My rating: 5 of 5 stars
Overall I loved this book! Patrick Ness has crafted an interesting science fiction world; on a distant planet a young boy lives in an isolated town where there are no women, no children younger than him, and every thought is broadcast out loud as ‘noise’. The launching point for the narrative is the question: ‘Is it possible to keep secrets when everything running through your mind can be heard by those around you?’
I loved the creative way that language was used to emphasize Todd’s lack of education without distracting from the experience of reading, a few words and expressions were deliberately incorrect throughout the book. And I really liked the chaotic ‘noise’ being represented on the page as blocks of crazy fonts – it really helped me visualise how overwhelming the noise would be.
This book is filled with beautiful passages, but one of my favourites was definitely: “It’s like the song of a family where everything’s always all right, it’s a song of belonging that makes you belong just by hearing it, it’s a song that’ll always take care of you and never leave you.” I just adored this moment, the thought of a song of belonging that the characters so desperately needed made me tear up. Though the moment was filled with song, it felt like a silent pause in the narrative, a moment when at least one good experience is allowed to happen in a story about everything going wrong.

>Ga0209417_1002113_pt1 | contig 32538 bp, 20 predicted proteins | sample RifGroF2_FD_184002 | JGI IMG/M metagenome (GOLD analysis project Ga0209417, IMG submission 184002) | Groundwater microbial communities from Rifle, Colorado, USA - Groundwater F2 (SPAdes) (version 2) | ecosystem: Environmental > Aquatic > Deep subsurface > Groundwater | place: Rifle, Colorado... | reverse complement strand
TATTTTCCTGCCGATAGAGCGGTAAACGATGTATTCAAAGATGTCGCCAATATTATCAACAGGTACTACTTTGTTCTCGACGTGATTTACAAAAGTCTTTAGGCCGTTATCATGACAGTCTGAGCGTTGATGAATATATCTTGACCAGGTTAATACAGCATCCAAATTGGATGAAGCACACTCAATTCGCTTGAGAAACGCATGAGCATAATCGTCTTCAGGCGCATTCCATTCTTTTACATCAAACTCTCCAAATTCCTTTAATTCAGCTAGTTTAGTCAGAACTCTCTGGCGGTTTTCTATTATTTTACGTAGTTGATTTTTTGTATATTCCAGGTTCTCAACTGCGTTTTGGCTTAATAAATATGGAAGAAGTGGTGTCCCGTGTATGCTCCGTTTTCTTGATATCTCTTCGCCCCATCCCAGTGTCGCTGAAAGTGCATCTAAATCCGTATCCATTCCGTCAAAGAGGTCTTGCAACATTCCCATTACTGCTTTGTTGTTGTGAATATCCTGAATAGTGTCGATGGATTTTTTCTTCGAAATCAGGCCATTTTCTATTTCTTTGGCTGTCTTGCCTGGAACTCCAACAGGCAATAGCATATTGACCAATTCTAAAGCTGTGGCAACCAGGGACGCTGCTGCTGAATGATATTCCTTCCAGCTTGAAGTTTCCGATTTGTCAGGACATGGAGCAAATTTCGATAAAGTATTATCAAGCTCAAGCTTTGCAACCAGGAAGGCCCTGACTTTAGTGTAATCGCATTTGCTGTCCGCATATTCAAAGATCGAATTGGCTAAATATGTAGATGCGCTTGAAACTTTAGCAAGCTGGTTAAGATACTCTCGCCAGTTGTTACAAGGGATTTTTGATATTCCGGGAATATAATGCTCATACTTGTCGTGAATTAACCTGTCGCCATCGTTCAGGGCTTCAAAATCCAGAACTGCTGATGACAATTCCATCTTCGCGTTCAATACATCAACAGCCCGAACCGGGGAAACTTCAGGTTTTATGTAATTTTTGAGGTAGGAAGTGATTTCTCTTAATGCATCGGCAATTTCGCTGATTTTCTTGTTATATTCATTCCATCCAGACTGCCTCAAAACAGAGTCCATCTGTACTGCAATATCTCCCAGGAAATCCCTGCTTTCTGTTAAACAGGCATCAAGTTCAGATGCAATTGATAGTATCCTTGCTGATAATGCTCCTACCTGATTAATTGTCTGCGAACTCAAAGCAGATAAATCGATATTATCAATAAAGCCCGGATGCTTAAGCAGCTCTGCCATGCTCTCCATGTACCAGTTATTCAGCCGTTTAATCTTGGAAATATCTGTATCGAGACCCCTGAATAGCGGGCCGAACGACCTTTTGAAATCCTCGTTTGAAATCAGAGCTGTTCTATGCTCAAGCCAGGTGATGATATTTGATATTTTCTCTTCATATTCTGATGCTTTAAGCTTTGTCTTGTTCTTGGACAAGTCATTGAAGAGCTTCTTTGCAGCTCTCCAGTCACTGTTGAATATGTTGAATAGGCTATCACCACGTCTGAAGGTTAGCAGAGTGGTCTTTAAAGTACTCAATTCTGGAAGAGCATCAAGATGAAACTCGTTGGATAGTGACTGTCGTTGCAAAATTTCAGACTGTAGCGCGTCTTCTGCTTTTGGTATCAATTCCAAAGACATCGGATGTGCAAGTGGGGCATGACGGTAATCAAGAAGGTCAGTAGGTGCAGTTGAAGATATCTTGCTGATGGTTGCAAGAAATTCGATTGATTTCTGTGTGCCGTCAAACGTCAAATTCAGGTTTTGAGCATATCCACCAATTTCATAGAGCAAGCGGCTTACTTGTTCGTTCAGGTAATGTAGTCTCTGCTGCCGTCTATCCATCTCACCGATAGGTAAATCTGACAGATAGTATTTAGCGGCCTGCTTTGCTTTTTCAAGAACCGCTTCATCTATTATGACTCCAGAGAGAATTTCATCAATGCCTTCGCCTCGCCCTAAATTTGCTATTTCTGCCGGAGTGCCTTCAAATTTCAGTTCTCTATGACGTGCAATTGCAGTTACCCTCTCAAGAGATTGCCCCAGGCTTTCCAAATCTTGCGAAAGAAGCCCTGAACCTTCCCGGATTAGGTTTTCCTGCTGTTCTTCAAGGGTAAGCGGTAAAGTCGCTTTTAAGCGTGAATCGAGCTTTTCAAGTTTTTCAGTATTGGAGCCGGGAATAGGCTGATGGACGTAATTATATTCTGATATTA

The ‘knife’ in the title has a looming presence as a protector and an item of fear for Todd throughout the story. Could he really bring himself to kill? And if he did, could he possibly live with himself afterwards? These are big questions for a teenager to be grappling with, but I felt like Ness never held back from making the feelings and consequences of death at your own hands really impactful.
“I look at the knife again, sitting there on the moss like a thing without properties, a thing made of metal as separate from a boy as can be, a thing which casts all blame from itself to the boy who uses it.”
The Knife of Never Letting Go is not an uplifting, cheerful novel. It deals with some dark themes and violent situations, and the characters all struggle and suffer, but within that there is a strong thread of hope. The story ends on a cliffhanger, and I can’t wait to dive into the next book in the trilogy which is surely going to be just as brutal.
“Life ain’t fair. It ain’t. Not never. It’s pointless and stupid and there’s only suffering and pain and people who want to hurt you. You can’t love nothing or no one cuz it’ll all be taken away or ruined and you’ll be left alone and constantly having to fight, constantly having to run just to stay alive. There’s nothing good in this life. Not nothing good nowhere”